CD8+ T cells (cytotoxic T lymphocytes [CTL]) can target sequences of viral proteins that are internal to the virus (unlike antibodies that bind proteins on the surface of the virus), some of which are genetically very stable. This raises the possibility of designing vaccines against targets that are less prone to antigenic or genetic drift than spike proteins, and incorporating targets from multiple proteins into one vaccine. There may be other reasons to look beyond spike proteins in the design of next-generation vaccines when we consider insights gained from animal studies on the impact of spike protein on cellular function. Experiments using a spike protein-carrying pseudovirus show that coronavirus spike proteins can induce biological abnormalities in ACE2 receptor-expressing cell types (including blood vessel cells) and potentially cause adverse pathological events.5 Such findings, coupled with the detection of spike protein circulating in the blood of mRNA vaccine recipients,6 have raised some uncertainties on the targeting of spike protein in vaccine design. Whilst it is unknown whether the spike proteins generated by COVID-19 vaccines behave in the same manner as the wild-type spike proteins of SARS-CoV-2 and there is no firm evidence that vaccine-introduced spike proteins are harmful to humans, the findings have raised questions about the safety of spike protein-generating vaccines.

T cell priming offers a novel approach to coronavirus vaccine design

With the potential to deliver fast, broad, and long-lasting immunity, CD8+ T cell priming is a vaccination strategy that lends itself to the design of next-generation COVID-19 vaccines. Priming of naïve T cells by vaccination that are boosted to a memory phenotype upon later infection is expected to facilitate an immediate CD8+ T cell response; this is predicted to contain disease and mimic the natural course of the immune response, leading to development of long-term immunity. Furthermore, the inclusion of T cell epitopes from within conserved regions of the viral genome in such vaccines may reduce the impact of viral mutations on the vaccine-induced immune response and allow for potential protection against new variants and related viruses that share the same conserved epitopes.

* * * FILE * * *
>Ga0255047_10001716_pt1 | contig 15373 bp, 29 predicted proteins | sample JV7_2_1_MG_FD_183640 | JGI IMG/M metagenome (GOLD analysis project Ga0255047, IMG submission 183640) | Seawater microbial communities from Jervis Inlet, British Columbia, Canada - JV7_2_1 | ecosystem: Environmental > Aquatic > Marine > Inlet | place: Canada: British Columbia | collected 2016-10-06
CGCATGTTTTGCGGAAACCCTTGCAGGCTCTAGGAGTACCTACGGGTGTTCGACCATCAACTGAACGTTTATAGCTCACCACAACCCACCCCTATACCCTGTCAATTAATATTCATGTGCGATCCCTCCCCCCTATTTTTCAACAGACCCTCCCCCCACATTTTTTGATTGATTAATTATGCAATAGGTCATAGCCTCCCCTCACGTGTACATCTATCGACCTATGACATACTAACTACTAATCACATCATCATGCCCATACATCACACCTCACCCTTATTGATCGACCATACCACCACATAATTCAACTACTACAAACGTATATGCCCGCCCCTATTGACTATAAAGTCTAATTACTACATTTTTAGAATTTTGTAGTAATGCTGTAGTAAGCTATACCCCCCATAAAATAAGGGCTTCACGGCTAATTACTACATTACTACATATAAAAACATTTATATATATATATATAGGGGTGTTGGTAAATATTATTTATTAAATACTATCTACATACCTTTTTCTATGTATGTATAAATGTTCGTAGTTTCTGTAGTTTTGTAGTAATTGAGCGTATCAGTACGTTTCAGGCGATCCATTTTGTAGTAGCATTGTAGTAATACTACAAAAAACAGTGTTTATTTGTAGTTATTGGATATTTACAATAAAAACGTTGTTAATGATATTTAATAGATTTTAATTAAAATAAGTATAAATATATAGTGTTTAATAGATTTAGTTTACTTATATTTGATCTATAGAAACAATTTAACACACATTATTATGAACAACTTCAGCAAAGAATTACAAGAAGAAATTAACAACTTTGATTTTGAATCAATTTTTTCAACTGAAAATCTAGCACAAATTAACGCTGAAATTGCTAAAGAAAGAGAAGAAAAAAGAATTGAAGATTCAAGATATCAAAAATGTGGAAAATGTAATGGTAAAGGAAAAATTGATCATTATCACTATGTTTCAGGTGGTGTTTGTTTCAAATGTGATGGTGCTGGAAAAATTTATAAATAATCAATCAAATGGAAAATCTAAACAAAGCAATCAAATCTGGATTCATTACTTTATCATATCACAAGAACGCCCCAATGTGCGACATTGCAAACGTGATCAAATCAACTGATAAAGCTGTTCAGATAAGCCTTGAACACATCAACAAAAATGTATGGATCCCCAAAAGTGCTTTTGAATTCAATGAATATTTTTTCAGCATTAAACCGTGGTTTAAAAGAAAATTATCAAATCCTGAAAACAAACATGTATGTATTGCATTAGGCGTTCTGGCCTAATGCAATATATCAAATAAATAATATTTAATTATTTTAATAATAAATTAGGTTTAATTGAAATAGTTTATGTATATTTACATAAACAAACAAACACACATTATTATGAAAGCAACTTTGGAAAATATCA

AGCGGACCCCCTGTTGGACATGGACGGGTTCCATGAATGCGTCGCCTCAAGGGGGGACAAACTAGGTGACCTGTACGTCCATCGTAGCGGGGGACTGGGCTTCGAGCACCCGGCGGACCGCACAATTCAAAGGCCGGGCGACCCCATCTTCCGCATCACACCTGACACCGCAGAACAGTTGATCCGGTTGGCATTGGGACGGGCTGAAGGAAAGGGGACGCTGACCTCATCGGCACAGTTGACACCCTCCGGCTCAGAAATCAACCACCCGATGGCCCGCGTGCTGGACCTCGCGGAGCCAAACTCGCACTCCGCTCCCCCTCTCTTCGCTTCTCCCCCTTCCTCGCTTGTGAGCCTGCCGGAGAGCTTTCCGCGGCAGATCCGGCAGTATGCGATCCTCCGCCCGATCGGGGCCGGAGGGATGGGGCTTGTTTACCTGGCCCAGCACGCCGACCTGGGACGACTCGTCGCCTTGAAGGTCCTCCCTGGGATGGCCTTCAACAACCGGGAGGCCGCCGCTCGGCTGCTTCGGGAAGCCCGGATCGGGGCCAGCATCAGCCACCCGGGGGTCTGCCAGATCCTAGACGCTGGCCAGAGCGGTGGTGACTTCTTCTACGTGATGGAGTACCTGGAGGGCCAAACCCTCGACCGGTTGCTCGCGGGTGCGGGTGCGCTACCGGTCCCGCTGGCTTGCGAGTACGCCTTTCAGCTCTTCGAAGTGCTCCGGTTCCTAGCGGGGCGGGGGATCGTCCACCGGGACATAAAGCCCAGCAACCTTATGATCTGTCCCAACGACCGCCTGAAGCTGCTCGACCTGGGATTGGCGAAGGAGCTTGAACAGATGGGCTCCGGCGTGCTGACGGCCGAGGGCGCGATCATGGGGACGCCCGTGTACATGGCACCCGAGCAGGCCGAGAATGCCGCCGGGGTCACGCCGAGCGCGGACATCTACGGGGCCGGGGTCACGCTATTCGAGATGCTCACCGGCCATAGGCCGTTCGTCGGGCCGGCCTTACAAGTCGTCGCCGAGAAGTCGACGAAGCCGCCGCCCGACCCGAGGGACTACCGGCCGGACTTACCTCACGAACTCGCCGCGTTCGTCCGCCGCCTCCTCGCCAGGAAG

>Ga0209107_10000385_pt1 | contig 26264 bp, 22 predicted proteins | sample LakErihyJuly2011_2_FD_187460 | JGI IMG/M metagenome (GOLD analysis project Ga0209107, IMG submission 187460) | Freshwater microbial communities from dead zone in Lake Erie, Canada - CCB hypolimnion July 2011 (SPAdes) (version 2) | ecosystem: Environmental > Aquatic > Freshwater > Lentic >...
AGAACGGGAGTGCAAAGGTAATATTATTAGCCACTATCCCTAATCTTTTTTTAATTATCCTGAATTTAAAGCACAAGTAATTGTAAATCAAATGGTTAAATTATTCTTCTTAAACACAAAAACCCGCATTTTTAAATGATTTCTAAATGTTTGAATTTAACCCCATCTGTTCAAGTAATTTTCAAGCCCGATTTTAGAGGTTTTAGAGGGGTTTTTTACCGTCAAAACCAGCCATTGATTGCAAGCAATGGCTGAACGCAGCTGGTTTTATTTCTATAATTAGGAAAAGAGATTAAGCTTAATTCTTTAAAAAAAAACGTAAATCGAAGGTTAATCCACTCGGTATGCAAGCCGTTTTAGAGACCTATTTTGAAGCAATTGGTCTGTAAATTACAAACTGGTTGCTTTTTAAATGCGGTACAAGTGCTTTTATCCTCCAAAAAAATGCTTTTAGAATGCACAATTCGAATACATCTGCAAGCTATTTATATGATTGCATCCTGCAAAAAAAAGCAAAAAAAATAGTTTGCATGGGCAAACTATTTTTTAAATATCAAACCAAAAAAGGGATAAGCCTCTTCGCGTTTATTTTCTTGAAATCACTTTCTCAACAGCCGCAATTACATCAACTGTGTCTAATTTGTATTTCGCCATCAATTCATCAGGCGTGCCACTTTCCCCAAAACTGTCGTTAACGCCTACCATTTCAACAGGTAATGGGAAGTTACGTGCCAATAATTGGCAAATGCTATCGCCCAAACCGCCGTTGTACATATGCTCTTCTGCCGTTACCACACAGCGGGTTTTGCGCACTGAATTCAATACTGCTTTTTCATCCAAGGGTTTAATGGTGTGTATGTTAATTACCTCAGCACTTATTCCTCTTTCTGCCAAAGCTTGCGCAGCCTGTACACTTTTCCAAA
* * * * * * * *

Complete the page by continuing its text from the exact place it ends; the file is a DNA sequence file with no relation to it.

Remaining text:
T cell-priming is an approach being pursued at Emergex Vaccines for the development of vaccines against several RNA virus infections. A vaccine with the potential to offer broad and long-lasting dual protection against SARS-CoV-1 and SARS-CoV-2, current and future mutations and different variants of concern is due to enter Phase 1 trials. The candidate vaccine targets conserved epitopes from both spike and nucleocapsid parts of the virus. In challenge experiments with SARS-CoV-1, mice which received the candidate vaccine were protected from lung pathology, demonstrating strain cross-reactivity.

Find out more about the science behind T cell priming vaccines and the vaccines being developed using this approach at Emergex Vaccines by visiting


    • Wadman M. Israel’s grim warning: Delta can overwhelm shots. Science 2021;373:838 –839
    • Levin EG et al. Waning Immune Humoral Response to BNT162b2 Covid-19 Vaccine over 6 Months. N Engl J Med 2021 Oct 6. doi: 10.1056/NEJMoa2114583
    • Chemaitelly H et al. Waning of BNT162b2 Vaccine Protection against SARS-CoV-2 Infection in Qatar. N Engl J Med 2021 Oct 6. doi: 10.1056/NEJMoa2114114
    • Hellerstein M. What are the roles of antibodies versus a durable, high quality T-cell response in protective immunity against SARS-CoV-2? Vaccine X 2020;6:100076
    • Lei Y et al. SARS-CoV-2 Spike Protein Impairs Endothelial Function via Downregulation of ACE 2. Circ Res 2021;128:1323–1326
    • Ogata AF et al. Circulating Severe Acute Respiratory Syndrome Coronavirus 2 (SARS-CoV-2) Vaccine Antigen Detected in the Plasma of mRNA-1273 Vaccine Recipients. Clin Infect Dis 2021 May 20;ciab465. doi: 10.1093/cid/ciab465